In the basement of Anthem, Rush's Toronto management company, there sat an old video tape in an obscure mid-1970s format. It was apparently labelled "Pinkpop," referring to a Dutch music festival, but no one was sure.
When Scot McFadyen and co-director Sam Dunn began researching Rush: Beyond the Lighted Stage - surprisingly, the first full, career-spanning documentary of the band - the filmmakers searched everywhere for photos and footage of Rush's early years, since the band formed in 1968. "We didn't initially think there were any moving images of Rush at all before 1976 or '77," McFadyen says.
Anthem offered up its collection of old material to the directors. But that one old video tape was so outmoded - using an early cassette standard called EIAJ-II - that it had to be sent to Los Angeles to be transferred to digital video.
What came back was the Holy Grail of Rushdom. It wasn't from a performance at Pinkpop. It showed the band, still in its Led Zeppelin phase and with original drummer John Rutsey, playing in front of an audience of high-school kids at Laura Secord Secondary in St. Catharines, Ont. The band is rockin', if generically so, and barely older than the kids clapping along.
The rarity of old clips goes a long way in explaining why the band remains enigmatic. In the documentary, Billy Corgan of the Smashing Pumpkins makes the key point that no one has really explained what make Rush Rush. So many other classic-rock totems have been analyzed to death. But as Corgan says, someone needs to explain the essence of the band's influence on generations of musicians and its (mostly male) fan base the world over.
"It's not your typical rock 'n' roll story. It's not like the Doors or Joy Division, where you know there's this tragic ending. There isn't that obvious story arc here. What became obvious here was just them as people," says McFadyen, who grew up in the Toronto suburbs, like the members of Rush, and had a brother who had the band's "starman" logo painted on his door.
The three band members - Geddy Lee, Alex Lifeson and Neil Peart - aren't secretly hyper-self-conscious. Nor are they staunch individualists, despite Peart's lyrical flirtations with Ayn Rand. Peart does talk about his apparent aloofness in the film, which is really just shyness. He also describes his soul-searching after the deaths of his daughter in a car crash and of his former wife from cancer. And Lee and Lifeson did grow up as slightly nerdy musicians, looking for some relief from the pressure that their immigrant parents put on them.
No topic was taboo. "When we sat down to interview [Lifeson]at one point, he was, like, 'Well, do you guys want to talk about what happened in Florida?'" says McFadyen. The guitarist had a brief scuffle with police at a New Year's celebration in the early hours of 2004. "And we were like, 'No.' We only have two hours [in the documentary]and when you look at Rush's career, that was a blip."
The filmmakers already had a connection with Lee through his appearance in their 2005 documentary Metal: A Headbanger's Journey, which followed Dunn on an anthropological trip through the world of heavy metal. Later, the filmmakers simply e-mailed the band out of the blue about doing a documentary.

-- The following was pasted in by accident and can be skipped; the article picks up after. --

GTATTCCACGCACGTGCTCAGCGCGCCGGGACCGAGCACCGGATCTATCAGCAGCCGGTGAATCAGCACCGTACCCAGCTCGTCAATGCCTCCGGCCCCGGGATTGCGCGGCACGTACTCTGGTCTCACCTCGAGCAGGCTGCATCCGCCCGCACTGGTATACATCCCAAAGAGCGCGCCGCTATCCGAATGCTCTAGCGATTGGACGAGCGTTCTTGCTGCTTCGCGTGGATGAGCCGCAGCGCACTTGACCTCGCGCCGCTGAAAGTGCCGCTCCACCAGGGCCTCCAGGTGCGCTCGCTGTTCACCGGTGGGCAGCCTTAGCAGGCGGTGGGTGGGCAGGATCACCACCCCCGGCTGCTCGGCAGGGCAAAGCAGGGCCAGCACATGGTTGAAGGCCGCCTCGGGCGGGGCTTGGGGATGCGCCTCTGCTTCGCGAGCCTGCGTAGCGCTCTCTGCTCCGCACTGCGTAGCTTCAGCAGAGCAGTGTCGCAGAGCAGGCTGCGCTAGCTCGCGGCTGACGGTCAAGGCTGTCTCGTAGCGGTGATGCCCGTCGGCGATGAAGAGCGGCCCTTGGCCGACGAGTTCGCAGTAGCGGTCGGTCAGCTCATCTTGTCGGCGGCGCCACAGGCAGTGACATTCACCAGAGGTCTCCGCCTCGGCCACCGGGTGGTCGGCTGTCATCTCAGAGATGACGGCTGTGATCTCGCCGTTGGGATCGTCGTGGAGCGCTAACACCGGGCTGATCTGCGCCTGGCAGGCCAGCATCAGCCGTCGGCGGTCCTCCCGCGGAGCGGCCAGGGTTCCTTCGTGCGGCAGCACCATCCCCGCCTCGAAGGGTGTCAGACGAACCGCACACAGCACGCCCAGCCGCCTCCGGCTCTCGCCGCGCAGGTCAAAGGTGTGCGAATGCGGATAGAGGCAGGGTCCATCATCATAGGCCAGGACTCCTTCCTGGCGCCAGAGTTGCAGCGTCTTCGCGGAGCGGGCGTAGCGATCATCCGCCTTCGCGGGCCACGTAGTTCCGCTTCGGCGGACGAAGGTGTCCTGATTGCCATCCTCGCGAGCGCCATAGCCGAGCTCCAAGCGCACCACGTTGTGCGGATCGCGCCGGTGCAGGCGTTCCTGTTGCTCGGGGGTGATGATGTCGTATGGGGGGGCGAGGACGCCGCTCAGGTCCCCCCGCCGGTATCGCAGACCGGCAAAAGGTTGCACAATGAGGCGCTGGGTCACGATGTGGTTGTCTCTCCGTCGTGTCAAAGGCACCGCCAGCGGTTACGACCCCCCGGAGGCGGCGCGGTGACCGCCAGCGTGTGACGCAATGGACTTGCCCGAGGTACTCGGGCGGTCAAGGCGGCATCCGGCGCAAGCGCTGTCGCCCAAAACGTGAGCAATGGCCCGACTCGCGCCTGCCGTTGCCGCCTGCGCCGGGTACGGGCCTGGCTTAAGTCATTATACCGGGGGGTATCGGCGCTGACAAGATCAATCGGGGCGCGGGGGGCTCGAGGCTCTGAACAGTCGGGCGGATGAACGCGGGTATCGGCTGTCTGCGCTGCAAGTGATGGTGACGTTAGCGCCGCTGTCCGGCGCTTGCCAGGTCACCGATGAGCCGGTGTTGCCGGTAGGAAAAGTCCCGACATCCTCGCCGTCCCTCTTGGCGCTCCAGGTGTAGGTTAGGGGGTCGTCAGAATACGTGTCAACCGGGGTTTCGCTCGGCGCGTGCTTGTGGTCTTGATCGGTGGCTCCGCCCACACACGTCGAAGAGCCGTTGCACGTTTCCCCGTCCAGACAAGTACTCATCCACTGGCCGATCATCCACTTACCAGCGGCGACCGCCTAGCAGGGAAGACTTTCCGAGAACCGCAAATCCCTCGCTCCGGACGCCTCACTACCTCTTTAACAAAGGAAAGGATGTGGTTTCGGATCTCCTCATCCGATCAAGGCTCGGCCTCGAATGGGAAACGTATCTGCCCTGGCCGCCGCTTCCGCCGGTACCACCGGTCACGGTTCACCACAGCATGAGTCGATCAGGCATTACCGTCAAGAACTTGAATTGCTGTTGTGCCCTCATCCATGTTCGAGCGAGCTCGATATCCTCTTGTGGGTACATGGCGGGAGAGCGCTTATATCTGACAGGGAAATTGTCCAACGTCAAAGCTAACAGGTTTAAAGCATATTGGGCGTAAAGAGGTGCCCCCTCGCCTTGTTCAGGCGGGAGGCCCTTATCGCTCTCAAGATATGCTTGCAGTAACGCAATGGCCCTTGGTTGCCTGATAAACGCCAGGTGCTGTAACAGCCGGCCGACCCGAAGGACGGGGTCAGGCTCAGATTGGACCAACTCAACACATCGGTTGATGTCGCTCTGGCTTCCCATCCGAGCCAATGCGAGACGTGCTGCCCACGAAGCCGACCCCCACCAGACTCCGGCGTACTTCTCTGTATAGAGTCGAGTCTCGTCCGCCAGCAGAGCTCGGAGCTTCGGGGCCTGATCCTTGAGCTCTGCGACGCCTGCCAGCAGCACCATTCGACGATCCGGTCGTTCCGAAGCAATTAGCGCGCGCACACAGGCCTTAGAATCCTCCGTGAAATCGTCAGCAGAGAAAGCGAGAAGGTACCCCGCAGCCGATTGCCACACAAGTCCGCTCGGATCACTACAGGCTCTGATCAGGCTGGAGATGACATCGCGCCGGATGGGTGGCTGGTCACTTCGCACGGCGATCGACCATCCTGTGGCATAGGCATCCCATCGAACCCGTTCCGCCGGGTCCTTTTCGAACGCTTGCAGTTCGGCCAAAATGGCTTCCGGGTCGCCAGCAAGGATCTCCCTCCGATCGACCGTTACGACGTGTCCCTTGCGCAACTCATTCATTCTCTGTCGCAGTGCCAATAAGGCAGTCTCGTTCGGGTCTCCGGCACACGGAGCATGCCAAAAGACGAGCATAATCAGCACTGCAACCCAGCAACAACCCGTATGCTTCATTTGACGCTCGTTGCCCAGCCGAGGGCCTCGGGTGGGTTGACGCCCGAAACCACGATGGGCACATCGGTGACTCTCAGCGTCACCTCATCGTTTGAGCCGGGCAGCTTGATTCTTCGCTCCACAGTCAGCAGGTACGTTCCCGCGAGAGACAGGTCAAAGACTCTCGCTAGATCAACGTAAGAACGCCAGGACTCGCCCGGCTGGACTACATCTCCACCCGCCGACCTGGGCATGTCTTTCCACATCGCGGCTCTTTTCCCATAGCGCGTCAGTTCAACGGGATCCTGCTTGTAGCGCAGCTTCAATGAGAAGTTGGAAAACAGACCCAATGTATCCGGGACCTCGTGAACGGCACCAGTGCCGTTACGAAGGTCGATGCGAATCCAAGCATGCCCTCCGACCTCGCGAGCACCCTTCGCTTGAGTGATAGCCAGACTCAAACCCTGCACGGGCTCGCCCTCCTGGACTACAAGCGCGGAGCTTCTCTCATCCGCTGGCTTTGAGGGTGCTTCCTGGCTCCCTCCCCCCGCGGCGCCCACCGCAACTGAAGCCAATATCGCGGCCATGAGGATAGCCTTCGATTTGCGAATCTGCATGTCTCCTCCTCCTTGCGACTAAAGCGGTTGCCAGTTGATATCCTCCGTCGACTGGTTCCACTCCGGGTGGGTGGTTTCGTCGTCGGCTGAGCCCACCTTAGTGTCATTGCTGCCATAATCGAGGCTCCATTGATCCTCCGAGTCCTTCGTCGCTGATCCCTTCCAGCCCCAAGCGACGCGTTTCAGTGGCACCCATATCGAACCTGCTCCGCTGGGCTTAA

"Geddy said, 'First of all, I really don't know why you want to do it. I gotta warn you, we're not that interesting.' In fact, that's the last line of the film," McFadyen says.
But as Dunn adds: "I think with Geddy, he recognized that we approached heavy metal and hard rock intelligently, regardless of whether we were fans or not."
The two are hardcore fans, though, and have built a career charting metal and heavy rock. Their last film was the award-winning Iron Maiden: Flight 666, which followed that band on a 2008 tour (Rush didn't sign on due to the commercial success of that film; the band had already agreed to do the documentary before the Iron Maiden film was shot). And the Toronto-based filmmakers' next project is a documentary series for VH1 exploring the plethora of sub-genres within metal.
Rush, on the other hand, is a genre unto itself. "We're talking about over 40 years of history and over 20 albums. It's a huge subject matter," Dunn says. "You can't put your finger on what Rush is. Rush is not a singular thing. Their sound, their look, everything about the band has changed over their career."
Humour also plays a role. Take the incongruous clothes dryers situated behind Lee during the 2002 Vapor Trails tour: In later years, Lee plugged his bass directly into the overall sound system, rather than milking his bass amps on stage - the dryers were used to fill the space behind him.
"But it does show that they really do have a sense of humour about themselves. And that's what really changes this film. Everyone assumes that Rush, because their music is so serious, must be really serious guys. But if they took themselves really seriously, they would not be nearly as interesting. They can laugh about the kimonos [worn during the height of their prog phase] They can laugh about the fashion," McFadyen says.
But then he adds, treading carefully with his words, "They can laugh about a few things in the music. The music is what they take seriously."
Rush: Beyond the Lighted Stage plays Toronto's Hot Docs festival Thursday at 9:30 and Friday at 4 p.m. It will have a special one-night theatrical screening in major cities across Canada on June 10. It is slated for release on DVD a few weeks after that.